In the Fall of 2004, I was a freshman in college and TheFacebook had just expanded to include a handful of East coast institutions, including mine.
At first, I was incredulous. Dismissive at best. I couldn’t believe people were actually wasting their time filling out profiles and poking each other.
When I finally caved in and signed up in October, I was sure I’d done a valiant job of holding out for a full eight weeks. As it turns out, I was still one of the first few thousand participants in the global experiment that is social, or “new” media.
These days, as a business-person concerned with sales and marketing, I have a rich and complex relationship with social media. As such, I found this crowd-sourced collection of social media Rules to be full of wisdom, not to mention amazing typography.
#5. As monetization attempts go up, consumer experience goes down.
This is one of the greatest conundrums of marketing. You create fun content or sponsor a great event so that people will associate your brand with their own good feelings. Except, those good feelings dissipate the more you push your brand into the mix. But if you don’t present your brand when you get the chance, then your investment is squandered.
The key is to give people something they didn’t know they already wanted. Then they will be inspired to seek the source of this unexpected joy, at which point you should be ready to hand them an awesome sticker which happens to have your website in small print. The lesson as always: less is more.
#6. Don’t try to be clever. Be clever.
Obviously, this is easier said than done. But when I think about it, I only ever fall on my face when I am attempting to be clever. I get the best results when I am simply myself. Be honest and articulate, and you won’t go too far wrong.
#8. Always write back
This is one of those rules that apply everywhere all the time. My Uncle once gave me the sage advice to “act on every email immediately,” not to read and save for later. This has served me well, and the principle holds true for social media work as well. Unless it’s spam, no comment, inquiry or customer should ever be left hanging. At the very least, say “Thanks!” Worst-case scenario is that you get the last word, and everyone knows it’s smart to want that.
#9 Have an ROI. Have and ROI. Have an ROI
If there’s no ROI, what’s the point? Return on investment is not necessarily always monetary, but your efforts need to generate some tangible benefit to be justified. Rule #12 (“Not everything will work, and that’s fine”) is relevant, but if you’re struggling consistently, don’t keep banging your head against the wall. Seek assistance and find a new approach.
#13. Embrace negative content about your brand
It shows great confidence and depth of character to address smack-talking directly, so long as you keep calm and polite. This is an opportunity to offer an explanation (different than an excuse), attempt to remedy the situation or else refute the essential validity of the attack. Our fearless editor-in-chief here at elephant is a master at channeling negative content into positive brand development. Here is another example of a well-executed error-embrace:via Mashable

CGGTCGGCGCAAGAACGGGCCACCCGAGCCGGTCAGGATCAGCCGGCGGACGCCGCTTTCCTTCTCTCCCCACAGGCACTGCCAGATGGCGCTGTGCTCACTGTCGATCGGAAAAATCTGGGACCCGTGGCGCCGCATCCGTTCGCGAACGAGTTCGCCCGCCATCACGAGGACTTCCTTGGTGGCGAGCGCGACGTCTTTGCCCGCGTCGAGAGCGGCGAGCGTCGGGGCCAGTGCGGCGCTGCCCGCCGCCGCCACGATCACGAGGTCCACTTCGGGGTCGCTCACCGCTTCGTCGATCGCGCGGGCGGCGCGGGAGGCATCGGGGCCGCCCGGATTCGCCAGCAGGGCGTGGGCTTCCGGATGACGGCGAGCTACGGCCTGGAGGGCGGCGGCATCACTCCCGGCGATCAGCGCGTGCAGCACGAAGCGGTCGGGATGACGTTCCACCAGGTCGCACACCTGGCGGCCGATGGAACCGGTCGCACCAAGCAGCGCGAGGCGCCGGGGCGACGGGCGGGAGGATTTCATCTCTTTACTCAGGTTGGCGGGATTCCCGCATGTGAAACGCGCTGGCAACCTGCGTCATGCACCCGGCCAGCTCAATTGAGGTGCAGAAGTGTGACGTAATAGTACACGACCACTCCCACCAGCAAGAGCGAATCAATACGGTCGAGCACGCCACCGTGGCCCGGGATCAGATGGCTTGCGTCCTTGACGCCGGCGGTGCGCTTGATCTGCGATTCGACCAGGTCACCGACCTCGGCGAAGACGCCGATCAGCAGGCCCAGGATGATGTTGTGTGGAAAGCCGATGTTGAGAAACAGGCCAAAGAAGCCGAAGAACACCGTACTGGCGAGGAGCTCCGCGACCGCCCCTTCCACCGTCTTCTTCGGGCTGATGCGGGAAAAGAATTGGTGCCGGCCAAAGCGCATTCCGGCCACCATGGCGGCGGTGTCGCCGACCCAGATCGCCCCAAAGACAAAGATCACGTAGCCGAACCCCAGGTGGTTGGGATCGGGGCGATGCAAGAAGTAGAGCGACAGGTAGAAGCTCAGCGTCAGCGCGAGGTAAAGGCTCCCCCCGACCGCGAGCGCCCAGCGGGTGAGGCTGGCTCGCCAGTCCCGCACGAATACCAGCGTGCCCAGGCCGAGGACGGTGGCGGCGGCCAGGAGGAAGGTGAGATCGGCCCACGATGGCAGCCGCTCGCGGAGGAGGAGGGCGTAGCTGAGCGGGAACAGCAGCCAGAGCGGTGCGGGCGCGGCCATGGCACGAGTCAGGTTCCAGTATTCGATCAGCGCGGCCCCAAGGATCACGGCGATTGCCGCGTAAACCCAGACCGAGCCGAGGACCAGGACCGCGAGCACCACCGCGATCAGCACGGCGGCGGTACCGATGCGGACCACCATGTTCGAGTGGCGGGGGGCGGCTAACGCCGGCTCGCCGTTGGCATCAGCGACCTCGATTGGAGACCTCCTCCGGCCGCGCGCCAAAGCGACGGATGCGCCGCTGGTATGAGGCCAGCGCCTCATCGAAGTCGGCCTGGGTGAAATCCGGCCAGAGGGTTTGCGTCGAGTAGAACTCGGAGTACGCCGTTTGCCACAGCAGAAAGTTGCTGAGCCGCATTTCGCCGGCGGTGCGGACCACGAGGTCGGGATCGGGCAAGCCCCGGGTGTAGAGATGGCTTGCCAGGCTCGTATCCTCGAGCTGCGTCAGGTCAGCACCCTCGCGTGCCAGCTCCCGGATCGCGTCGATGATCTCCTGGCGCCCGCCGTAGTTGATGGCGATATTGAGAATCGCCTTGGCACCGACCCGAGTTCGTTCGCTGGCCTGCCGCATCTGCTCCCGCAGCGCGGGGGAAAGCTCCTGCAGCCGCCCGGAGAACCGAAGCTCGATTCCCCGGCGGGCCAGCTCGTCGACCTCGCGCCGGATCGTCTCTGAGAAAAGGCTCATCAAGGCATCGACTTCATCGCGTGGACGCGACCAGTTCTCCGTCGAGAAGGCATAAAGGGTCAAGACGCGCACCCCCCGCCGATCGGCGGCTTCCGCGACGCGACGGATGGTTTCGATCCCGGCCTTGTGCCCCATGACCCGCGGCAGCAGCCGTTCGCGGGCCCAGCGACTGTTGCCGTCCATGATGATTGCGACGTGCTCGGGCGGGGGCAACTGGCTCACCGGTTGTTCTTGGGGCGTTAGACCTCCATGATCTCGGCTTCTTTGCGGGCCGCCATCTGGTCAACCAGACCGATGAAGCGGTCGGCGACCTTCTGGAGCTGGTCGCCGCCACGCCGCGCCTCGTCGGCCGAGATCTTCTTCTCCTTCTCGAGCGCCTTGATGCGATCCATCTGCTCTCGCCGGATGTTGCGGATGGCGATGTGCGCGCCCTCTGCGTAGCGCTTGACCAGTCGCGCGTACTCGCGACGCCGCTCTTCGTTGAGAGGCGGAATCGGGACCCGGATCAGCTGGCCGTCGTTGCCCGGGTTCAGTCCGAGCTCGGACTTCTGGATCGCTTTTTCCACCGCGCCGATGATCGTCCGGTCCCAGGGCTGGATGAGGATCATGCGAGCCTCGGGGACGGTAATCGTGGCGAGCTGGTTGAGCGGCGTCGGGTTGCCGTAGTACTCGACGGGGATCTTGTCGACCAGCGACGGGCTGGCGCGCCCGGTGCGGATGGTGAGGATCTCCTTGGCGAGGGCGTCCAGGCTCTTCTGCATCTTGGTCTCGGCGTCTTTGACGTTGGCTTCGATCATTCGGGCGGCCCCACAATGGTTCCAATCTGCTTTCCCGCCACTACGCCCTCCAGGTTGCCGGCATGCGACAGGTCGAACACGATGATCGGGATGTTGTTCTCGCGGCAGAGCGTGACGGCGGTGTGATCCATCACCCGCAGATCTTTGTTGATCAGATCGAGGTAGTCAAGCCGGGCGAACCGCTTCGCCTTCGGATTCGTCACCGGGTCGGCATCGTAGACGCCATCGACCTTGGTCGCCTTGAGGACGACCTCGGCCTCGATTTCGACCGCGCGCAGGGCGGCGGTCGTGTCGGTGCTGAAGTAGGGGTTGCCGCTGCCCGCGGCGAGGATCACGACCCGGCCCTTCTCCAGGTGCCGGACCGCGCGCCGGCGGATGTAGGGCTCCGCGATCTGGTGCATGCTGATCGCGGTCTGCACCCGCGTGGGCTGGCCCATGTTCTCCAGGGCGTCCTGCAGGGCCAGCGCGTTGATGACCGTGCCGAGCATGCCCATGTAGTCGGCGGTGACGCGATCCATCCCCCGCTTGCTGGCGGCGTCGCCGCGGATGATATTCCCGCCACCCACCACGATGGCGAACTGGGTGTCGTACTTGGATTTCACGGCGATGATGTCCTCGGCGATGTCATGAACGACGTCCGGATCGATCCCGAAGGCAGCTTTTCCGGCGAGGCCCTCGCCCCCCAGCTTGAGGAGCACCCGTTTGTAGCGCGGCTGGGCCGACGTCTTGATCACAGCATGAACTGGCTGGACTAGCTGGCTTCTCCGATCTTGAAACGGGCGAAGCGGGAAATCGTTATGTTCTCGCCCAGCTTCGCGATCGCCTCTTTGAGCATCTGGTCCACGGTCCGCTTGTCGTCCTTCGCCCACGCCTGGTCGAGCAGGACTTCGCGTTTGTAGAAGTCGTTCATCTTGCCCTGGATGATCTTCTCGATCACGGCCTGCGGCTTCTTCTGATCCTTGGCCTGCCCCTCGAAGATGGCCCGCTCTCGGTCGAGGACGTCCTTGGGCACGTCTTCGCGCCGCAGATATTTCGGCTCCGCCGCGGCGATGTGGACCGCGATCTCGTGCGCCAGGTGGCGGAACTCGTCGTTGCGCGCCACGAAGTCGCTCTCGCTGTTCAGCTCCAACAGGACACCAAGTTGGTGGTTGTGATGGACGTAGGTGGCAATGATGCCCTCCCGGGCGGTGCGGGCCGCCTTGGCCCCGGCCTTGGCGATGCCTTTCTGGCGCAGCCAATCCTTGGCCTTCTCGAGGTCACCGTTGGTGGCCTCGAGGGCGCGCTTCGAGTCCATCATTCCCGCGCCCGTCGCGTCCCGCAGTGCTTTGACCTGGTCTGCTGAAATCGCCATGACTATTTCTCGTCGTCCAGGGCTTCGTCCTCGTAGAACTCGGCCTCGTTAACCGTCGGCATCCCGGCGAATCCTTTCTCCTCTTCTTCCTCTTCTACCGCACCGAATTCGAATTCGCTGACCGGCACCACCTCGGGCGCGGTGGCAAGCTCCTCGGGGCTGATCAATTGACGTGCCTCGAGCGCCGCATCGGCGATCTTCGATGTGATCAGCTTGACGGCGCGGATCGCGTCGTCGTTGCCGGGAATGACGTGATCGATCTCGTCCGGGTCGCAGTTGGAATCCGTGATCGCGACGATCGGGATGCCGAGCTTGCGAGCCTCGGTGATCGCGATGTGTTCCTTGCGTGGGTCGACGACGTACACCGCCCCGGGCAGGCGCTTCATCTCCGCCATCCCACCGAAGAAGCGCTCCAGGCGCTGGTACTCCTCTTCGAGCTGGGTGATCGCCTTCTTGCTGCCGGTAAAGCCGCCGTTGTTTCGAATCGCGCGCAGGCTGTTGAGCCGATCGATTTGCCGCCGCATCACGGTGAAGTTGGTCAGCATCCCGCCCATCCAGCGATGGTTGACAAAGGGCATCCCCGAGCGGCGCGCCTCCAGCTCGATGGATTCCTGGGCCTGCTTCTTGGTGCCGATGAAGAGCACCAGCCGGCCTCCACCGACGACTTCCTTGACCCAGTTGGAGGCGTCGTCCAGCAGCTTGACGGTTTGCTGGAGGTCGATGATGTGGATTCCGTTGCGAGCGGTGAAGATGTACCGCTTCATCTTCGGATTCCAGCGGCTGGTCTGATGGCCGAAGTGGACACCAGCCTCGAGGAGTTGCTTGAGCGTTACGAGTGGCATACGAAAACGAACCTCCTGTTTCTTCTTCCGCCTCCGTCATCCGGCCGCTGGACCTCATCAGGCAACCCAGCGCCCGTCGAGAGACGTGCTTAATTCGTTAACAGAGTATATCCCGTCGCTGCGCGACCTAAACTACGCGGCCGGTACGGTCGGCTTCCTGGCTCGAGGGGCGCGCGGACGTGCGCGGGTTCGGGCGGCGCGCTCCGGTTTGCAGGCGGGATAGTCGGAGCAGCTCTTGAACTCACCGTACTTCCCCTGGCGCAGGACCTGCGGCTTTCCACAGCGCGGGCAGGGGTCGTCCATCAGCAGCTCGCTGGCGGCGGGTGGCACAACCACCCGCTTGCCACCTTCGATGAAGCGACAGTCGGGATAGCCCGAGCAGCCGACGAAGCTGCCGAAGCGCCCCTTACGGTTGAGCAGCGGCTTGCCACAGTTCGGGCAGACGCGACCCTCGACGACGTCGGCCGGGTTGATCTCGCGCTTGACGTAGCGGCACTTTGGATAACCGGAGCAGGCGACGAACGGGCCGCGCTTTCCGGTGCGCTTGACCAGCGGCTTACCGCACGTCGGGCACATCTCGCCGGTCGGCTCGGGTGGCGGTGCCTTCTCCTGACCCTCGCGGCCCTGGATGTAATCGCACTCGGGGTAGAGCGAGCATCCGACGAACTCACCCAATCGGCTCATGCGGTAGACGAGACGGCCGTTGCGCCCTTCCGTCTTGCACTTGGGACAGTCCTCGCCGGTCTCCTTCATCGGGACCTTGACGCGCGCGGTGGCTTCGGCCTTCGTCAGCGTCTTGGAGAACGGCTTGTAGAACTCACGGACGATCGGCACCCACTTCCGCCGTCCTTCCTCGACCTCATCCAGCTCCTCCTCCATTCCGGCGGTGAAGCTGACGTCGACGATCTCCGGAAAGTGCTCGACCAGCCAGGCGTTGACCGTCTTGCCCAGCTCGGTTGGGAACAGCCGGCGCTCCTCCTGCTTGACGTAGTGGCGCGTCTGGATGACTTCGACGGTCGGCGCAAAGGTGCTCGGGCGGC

When negativity is projected in your direction, it is an occasion to reflect sincerely on the potential merits of what is being said and resolve to make an adjustment, or else to accept that not everyone can always agree and practice letting go of the need to please. Indeed, your brand should piss someone off.
#14. Everyone’s an influencer
This is why you always write back. Our world is becoming increasingly democratic (in that every voice counts) as the internet has empowered individuals to share opinions and information with the whole world. At this point, I advise you not to downplay the power of One. We are all alone together here, and an injustice to one is an injustice to all. It only takes a single prick to set the whole web to tingling. No wonder terrible governments are toppling left and right, and those yet to fall are trembling in their steel-toe boots. Recognize and appreciate this power in others. Never forget that it lives within you too. Please, wield your power wisely.
#34. If you’re bored by social media, it’s because you’re trying to get more value than you create.
The other day, a conscious friend of mine posted on The Face: “I like your pretty pictures but what else are you offering?” This is a profound sentiment, addressing an attitude that is pervasive throughout our lives. I think it is only natural to want as much as you can get, but there will always be those who are unashamed to claim way more than their share—of food, of attention, of resources. It is not necessary to over-correct and deprive oneself to account for these vampires, but there is a happy balance to be struck. The rule of thumb: take what you need, give all that you can.
Which rules resonate with you?
What social media marketing practices do you find most effective?
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Ed: Kate Bartolotta